Please become a co-sponsor of the SAFE Kids Act (S. 655), which would ban most flavoring from e-cigarettes.  These flavors are a major reason why children like to vape.  In addition, please contact the FDA and urge the agency to immediately restrict the marketing of e-cigarettes and require that these devices be drastically restricted until the companies submit conclusive safety data through the PMTA process.  The current delay is harming unknown numbers of teens and adults.

  Sincerely,

Teens Are Being Hospitalized With Lung Damage From Vaping At An Alarming Rate

Emily Reily, Yahoo! Entertainment: August 14, 2019.


A surprising number of teens are suffering from lung damage, and it appears to stem from vaping.

Young Adults Getting Lung Damage

Several cases of severe lung damage were reported in Wisconsin last month, and it’s got medical professionals talking.

“It’s mind-boggling. I’ve never heard of a smoker ending up in the hospital in their teens,” says Dr. Diana Zuckerman, president of the National Center for Health Research.

We Have Evidence Now

And we have real, concrete examples of lung damage in young people.

A teen who said he vaped one Juul pod every two days for a year eventually suffered a collapsed lung.

“He didn’t have the symptoms that might have warned him that something was wrong — until something was really terribly wrong,” added Zuckerman.

[…]

Studies Confirm E-Cigs Are a Bad Idea

The journal “Pediatrics” published a study last year on e-cigarettes, noting that there is a slew of toxic chemicals in them. Some of those chemicals are linked to cancer.

“It seems some kids are having very measurable damage in a very short period of time than what we’ve seen from [cigarette] smoke,” adds Zuckerman.

Read the original story here.

Allergan Breast Implants Linked To Cancer Recalled After FDA Request

Lauren Dunn, NBC News: July 24, 2019.


Following a request from the Food and Drug Administration, Allergan is recalling its textured breast implants worldwide, the company said Wednesday.

The move comes after 38 countries already recalled the implant because of the higher risk of anaplastic large cell lymphoma, or BIA-ALCL, a cancer of the immune system.

[…]

The recall is “a very important step” toward reducing this type of lymphoma, women’s health advocate Diana Zuckerman said.

“When women decide to get breast implants for reconstruction after mastectomy or for breast augmentation, they should not be putting their lives at risk for lymphoma,” Zuckerman, president of the National Center for Health Research, said in a statement. “This recall will reduce that risk but it won’t eliminate it, because not all women with BIA-ALCL had these specific types of implants.”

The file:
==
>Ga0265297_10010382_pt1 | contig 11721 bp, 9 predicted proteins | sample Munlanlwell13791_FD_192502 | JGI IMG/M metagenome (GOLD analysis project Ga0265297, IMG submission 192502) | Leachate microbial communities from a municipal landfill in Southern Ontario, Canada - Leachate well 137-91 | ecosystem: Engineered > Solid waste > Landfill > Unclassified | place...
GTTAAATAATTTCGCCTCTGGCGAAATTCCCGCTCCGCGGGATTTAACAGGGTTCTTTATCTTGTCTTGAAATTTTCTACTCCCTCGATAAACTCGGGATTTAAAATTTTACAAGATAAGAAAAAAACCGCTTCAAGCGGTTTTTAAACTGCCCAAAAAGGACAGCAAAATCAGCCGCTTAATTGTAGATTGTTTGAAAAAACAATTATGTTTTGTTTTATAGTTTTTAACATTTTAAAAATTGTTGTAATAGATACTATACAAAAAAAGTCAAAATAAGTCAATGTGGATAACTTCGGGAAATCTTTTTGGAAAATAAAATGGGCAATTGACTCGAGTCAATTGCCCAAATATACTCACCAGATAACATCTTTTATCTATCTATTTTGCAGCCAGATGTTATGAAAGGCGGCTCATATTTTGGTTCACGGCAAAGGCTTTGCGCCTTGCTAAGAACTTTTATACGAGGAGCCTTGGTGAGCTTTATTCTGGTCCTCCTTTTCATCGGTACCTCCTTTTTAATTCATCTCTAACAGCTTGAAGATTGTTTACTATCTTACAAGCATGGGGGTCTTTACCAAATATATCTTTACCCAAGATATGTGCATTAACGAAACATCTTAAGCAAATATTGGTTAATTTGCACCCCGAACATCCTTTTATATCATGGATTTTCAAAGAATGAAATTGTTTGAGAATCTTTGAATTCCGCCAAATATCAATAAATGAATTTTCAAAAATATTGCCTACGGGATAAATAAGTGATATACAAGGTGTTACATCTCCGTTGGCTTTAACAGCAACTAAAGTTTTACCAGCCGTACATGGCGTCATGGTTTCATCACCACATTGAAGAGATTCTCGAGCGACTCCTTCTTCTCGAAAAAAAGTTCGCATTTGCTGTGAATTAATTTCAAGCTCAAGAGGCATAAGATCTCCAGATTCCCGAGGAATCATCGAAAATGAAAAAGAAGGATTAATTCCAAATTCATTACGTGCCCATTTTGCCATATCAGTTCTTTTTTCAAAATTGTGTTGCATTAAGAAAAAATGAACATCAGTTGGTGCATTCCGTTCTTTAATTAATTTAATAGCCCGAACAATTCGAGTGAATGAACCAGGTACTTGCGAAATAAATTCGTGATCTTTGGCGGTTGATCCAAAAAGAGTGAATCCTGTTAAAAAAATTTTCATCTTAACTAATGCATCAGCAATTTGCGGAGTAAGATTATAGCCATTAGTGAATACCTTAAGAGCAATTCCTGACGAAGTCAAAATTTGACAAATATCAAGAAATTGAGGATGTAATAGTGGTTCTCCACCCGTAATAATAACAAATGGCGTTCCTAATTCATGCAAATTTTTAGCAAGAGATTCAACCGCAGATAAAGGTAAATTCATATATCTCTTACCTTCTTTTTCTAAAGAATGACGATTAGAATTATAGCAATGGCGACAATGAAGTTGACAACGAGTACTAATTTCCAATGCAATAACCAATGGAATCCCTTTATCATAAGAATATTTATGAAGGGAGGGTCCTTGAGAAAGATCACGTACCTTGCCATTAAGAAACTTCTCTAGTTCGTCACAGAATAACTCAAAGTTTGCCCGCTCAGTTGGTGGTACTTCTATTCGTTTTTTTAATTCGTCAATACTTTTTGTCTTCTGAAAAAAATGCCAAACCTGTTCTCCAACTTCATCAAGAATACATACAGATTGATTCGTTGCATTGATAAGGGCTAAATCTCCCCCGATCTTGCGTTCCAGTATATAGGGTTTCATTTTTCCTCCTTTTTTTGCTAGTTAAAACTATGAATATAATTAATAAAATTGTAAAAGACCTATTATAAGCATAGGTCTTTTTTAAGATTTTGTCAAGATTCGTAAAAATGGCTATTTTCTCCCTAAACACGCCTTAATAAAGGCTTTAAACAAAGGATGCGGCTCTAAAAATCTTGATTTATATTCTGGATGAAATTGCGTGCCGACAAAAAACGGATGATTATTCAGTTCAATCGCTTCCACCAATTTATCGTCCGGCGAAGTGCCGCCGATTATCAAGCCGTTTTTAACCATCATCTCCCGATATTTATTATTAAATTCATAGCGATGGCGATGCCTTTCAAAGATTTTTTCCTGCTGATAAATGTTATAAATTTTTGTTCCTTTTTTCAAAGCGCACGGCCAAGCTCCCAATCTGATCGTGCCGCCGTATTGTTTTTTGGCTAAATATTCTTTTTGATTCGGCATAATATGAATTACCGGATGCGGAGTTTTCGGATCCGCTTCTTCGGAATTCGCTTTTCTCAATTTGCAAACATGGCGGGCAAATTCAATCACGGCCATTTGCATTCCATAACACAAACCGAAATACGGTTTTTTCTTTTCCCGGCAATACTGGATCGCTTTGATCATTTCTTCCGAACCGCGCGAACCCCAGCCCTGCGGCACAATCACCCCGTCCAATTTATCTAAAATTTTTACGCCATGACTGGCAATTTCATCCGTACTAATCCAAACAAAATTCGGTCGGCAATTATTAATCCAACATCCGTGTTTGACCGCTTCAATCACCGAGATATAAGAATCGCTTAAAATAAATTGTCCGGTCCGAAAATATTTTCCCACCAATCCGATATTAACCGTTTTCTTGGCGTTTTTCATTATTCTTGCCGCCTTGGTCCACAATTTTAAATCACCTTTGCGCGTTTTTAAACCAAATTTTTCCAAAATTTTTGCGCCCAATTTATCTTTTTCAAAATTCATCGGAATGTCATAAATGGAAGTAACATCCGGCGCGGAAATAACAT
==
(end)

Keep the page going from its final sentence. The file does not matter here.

Last November, NBC News, along with its partner, the International Consortium of Investigative Journalists, found that BIA-ALCL is an emerging risk for women with textured implants.

In March, the FDA said BIA-ALCL is most likely caused by textured breast implants, which have a suede-like coating. But the agency stopped short of taking the implants off the market, noting it wanted to continue studying the disease and tracking cases. It’s estimated that of the 400,000 women in the United States who get breast implants each year, about 1 in 10 has textured implants.

Read the full story here.

More Than Half Of Surgical Stapler Malfunctions Went To Hidden FDA Database

Sydney Lupkin and Christina Jewett, KHN; May 30, 2019


UNITED STATES – NOVEMBER 9 – The outside of the Food and Drug Administration headquarters is seen in White Oak, Md., on Monday, November 9, 2015. The FDA is a federal agency of the United States Department of Health and Human Services and has been in commission since 1906. (Photo By Al Drago/CQ Roll Call)

The Food and Drug Administration has acknowledged that more than 56,000 never-before-disclosed surgical stapler malfunctions were quietly reported to the agency from 2011 through 2018.

The newly acknowledged reports were detailed in an executive summary for FDA advisers. The agency convened a meeting of experts this week to help it determine whether surgical staplers should be moved out of its lowest-risk category — reserved for simple devices like tongue depressors and bandages — to a higher grade that may require testing and additional oversight. Surgical staplers are used to cut and seal vessels and tissues inside the body.

When the FDA initially announced the meeting in March, it acknowledged in a letter to doctorsthat “many more device malfunction reports” were reported to the agency than it had publicly disclosed. The FDA executive summary published this week shows that the total reports more than doubled when the agency took nonpublic reports into account, totaling nearly 110,000 malfunctions or injuries from 2011 through 2018.

“It shocks the conscience,” said Chad Tuschman, a lawyer representing Mark Levering, 62, of Toledo, Ohio, who suffered a serious brain injury after a stapler malfunction caused massive bleeding in 2018. The surgeon, hospital and device maker Covidien, a division of Medtronic, have all denied allegations of wrongdoing in an ongoing legal case.